When you first bring your new chicks home, or hatch out some eggs, you will need a place that the babies can call home. This is called a brooder and there are lots of different ways to create a brooder. Most of these cost very little and some may be made from items you already have around the house. Using a brooder that is the appropriate size for the amount of chicks and changing it once or twice as they grow, will keep the chicks warm enough during development. It will also make it easy for you to clean up after them and keep them safe from any curious household pets.
6 Easy Brooder Ideas
Large Plastic Tote– These are easily found in hardware and home stores. The totes come in various sizes and the size you need will depend on how many chicks you are going to raise. I often start with a smaller tote for the first weeks and then move them into a large, long storage tote as they grow and begin to eat more and run around more. This year, I also added a wire fence around the tote to give it more height. The chicks are able to fly up and out of the bin after three weeks and this keeps them contained a bit longer! Large plastic tubs are one of the easiest chick brooder ideas.
Children’s Swimming Pool– My favorite brooder for ducklings is a toddler swimming pool. These come in various sizes and the only problem is that they take up a good bit of floor space in your home. Ducklings can go outside earlier than chicks, but while they are still covered in down, they need to be kept warm and dry. This is not easy with the mess they create. Ducklings can make a soggy mess out of a small amount of water! Using the swimming pool allows you to wipe it out easily, keeping the brooder cleaner. There are poles that can be purchased to hang the heat lamp over the brooder.
Large Dog Crate wrapped in chicken wire – I have also modified a large dog crate and used it as a brooder for chicks. I needed to add some chicken wire around the outside to keep the chicks from squeezing through the bars in the crate, but it worked just fine for many weeks.
Large Cooler with Lid Removed – If you have a large ice chest cooler, this would work as a brooder but I would remove the lid to prevent it from accidentally closing and reducing the air supply to the chicks. Like the toddler swimming pool, the cooler will be easy to clean out. A drawback would be that it is not transparent so you would not have as much light getting into the chicks.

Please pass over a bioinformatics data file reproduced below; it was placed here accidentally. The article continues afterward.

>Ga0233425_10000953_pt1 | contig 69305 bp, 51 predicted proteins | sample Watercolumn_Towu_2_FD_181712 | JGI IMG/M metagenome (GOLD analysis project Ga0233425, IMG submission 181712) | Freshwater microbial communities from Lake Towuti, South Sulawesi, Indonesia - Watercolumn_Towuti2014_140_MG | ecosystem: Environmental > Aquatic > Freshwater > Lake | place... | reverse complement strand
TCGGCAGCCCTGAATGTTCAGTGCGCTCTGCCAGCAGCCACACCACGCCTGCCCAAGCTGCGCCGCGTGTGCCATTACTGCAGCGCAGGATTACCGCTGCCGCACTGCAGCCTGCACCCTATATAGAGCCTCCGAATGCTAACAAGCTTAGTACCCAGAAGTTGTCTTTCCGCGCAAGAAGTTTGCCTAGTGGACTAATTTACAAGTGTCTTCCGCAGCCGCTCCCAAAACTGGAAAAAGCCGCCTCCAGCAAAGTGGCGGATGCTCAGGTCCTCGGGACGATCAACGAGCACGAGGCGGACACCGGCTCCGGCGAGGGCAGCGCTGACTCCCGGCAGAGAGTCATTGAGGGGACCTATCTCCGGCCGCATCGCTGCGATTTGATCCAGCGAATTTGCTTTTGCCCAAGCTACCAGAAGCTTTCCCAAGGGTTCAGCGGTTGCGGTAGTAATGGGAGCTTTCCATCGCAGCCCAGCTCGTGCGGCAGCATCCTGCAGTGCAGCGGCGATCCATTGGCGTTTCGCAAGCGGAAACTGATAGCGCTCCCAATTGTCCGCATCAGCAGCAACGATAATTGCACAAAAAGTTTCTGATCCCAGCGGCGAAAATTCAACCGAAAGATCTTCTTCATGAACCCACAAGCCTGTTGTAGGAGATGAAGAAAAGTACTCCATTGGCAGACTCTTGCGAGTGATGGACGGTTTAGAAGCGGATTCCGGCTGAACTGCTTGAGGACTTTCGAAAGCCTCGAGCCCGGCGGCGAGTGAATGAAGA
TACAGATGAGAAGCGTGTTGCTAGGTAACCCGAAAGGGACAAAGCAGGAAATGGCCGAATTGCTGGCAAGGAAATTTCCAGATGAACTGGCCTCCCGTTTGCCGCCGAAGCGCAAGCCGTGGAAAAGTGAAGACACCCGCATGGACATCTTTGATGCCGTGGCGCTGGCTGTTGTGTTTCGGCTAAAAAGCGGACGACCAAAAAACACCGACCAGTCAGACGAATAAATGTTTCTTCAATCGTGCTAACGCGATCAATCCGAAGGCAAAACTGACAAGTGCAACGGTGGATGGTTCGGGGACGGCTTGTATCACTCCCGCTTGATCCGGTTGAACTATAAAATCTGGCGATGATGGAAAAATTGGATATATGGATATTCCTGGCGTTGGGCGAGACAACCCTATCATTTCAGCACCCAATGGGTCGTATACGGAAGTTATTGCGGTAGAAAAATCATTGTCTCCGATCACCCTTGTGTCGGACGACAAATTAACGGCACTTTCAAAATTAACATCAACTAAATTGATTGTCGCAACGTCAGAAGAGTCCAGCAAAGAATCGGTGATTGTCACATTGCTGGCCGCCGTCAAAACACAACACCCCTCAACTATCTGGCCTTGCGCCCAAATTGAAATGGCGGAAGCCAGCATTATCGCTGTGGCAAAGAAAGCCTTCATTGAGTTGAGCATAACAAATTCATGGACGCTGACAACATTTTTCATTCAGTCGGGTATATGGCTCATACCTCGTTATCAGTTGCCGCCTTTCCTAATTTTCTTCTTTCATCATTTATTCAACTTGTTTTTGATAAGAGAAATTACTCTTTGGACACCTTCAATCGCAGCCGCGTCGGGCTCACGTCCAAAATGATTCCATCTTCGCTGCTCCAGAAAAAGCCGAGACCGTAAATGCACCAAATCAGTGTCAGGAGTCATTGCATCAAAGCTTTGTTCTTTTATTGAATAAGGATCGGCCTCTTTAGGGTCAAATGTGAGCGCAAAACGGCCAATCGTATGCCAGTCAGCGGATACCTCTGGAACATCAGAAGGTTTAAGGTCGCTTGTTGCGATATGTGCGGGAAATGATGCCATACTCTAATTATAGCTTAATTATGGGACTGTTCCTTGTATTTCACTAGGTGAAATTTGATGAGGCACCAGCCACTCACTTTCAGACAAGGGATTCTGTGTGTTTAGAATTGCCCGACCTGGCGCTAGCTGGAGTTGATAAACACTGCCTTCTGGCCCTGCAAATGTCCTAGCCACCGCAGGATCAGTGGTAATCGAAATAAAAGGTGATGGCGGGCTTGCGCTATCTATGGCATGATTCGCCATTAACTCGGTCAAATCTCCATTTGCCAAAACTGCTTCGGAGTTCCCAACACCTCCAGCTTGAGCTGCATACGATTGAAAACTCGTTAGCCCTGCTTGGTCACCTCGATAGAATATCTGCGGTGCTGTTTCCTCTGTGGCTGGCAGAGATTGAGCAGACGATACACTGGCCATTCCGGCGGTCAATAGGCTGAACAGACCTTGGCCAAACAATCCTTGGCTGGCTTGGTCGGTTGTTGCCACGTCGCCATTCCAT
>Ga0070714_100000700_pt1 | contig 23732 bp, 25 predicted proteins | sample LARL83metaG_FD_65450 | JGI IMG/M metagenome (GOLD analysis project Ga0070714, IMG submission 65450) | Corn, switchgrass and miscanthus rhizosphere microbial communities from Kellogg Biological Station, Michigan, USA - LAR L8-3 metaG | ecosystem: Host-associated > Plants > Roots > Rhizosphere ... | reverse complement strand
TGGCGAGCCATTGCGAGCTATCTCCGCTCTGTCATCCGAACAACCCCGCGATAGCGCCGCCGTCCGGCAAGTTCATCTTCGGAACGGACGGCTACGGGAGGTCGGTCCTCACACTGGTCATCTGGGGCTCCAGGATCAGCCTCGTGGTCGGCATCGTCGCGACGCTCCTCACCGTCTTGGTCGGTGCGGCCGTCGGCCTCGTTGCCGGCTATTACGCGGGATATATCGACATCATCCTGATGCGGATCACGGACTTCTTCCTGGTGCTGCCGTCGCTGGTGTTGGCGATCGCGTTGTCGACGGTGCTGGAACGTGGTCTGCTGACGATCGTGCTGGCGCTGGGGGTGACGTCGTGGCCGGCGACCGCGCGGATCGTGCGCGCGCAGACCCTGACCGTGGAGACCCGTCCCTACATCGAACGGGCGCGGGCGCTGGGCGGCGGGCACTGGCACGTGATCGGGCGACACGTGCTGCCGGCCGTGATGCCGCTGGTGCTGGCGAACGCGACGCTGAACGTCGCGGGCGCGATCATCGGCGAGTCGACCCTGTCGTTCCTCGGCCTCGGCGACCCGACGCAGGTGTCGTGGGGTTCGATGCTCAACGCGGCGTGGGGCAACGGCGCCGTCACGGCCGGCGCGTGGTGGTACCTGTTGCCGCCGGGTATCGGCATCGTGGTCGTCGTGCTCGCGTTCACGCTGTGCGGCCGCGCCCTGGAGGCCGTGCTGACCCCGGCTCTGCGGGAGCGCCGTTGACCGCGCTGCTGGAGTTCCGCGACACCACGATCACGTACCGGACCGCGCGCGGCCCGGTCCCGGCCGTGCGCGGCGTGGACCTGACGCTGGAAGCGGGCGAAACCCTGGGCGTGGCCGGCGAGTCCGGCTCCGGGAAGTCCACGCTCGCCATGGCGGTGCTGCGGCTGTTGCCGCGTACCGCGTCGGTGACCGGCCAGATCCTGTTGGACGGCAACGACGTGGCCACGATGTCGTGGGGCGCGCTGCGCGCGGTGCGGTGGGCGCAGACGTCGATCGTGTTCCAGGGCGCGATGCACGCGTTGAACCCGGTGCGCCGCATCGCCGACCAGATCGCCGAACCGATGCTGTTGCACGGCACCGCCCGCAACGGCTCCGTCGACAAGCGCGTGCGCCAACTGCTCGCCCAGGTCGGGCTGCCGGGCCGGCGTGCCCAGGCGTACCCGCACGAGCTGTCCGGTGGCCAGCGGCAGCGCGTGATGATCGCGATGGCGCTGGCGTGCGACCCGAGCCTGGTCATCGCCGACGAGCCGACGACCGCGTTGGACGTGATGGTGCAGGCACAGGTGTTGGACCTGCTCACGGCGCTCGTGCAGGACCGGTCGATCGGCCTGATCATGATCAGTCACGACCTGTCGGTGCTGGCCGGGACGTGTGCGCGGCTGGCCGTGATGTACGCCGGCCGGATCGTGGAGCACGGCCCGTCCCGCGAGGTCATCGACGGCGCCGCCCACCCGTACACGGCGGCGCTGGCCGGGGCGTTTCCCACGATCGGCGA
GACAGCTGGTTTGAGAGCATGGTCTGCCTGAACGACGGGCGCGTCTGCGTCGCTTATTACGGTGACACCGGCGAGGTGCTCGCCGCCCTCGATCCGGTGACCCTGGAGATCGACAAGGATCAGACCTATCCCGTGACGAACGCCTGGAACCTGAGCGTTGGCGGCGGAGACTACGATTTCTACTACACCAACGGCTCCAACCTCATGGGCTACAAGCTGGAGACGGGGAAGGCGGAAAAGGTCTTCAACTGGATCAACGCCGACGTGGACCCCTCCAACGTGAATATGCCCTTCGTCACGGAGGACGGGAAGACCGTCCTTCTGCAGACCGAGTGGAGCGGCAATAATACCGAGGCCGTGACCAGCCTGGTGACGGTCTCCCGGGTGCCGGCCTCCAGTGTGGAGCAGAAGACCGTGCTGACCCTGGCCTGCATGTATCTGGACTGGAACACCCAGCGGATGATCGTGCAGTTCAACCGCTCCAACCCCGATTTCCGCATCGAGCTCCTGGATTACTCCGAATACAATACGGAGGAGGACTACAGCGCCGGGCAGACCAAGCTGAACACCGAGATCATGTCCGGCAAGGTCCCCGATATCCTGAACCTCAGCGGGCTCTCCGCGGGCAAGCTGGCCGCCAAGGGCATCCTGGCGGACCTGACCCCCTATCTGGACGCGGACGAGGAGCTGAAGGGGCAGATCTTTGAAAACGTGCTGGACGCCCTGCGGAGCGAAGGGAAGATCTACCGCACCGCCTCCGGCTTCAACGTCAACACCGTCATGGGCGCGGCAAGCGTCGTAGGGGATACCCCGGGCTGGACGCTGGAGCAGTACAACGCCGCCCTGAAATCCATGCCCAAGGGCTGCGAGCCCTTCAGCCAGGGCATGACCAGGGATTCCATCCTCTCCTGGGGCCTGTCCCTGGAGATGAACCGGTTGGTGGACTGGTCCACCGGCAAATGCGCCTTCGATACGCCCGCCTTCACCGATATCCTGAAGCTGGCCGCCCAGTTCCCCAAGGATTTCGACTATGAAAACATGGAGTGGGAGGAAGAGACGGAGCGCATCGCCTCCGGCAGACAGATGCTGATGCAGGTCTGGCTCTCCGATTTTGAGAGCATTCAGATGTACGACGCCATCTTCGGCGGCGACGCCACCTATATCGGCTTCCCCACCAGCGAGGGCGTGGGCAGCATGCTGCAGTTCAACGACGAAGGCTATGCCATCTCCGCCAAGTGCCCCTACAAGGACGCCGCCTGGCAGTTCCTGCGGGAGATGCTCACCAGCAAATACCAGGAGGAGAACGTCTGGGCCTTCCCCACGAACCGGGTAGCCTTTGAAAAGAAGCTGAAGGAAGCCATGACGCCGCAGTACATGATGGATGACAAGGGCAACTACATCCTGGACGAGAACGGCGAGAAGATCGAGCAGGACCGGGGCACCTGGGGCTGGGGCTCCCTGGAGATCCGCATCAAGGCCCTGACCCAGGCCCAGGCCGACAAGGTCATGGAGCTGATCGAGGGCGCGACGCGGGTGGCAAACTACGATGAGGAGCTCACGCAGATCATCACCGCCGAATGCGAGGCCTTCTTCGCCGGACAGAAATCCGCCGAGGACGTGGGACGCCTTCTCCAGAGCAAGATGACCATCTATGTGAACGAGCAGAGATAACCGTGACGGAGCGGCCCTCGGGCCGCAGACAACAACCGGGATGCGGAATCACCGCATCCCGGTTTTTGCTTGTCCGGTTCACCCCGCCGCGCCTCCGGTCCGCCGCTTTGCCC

Water or Feed Trough– One of my personal favorites and an idea that many feed stores use for brooders is the metal water troughs. They are usually a more expensive option. But they work extremely well and if you have an older one that leaks and can’t be used in the field any longer, you could re-purpose it as a chick brooder.
Brooder Corrals – These are often found at larger farm retail stores. The corral consists of many panels that are connected together to form a round pen that sits on the floor. The space requirement is similar to using the child’s swimming pool although you can adjust it to a more oval shape or take some panels out to make it smaller. The floor still needs to be covered with a tarp or drop cloth and covered with shavings or newspaper. I have used a system like this for a grow out pen to give the chicks more space as they grow and before they have enough feathers to move to the coop. It’s not a bad system but the cleanup is a little harder and more intensive.
Adding some cover to the brooder-
As your chicks grow and the wing feathers develop, you will need to add some sort of cover. If you don’t, you are likely to come home to the chicks having a party all over your house! I use some repurposed items from around my homestead, such as a piece of chicken wire, some window screening, a large piece of cardboard, anything that allows air to flow and keeps the chicks in, should solve the problem.
What kind of brooder system do you like to use? Please share you idea with us in the comments.
Janet writes about many homestead and livestock related topics on her blog Timber Creek Farm. Her new book, Chickens From Scratch, is available now through the Timber Creek Farm website or from Amazon.com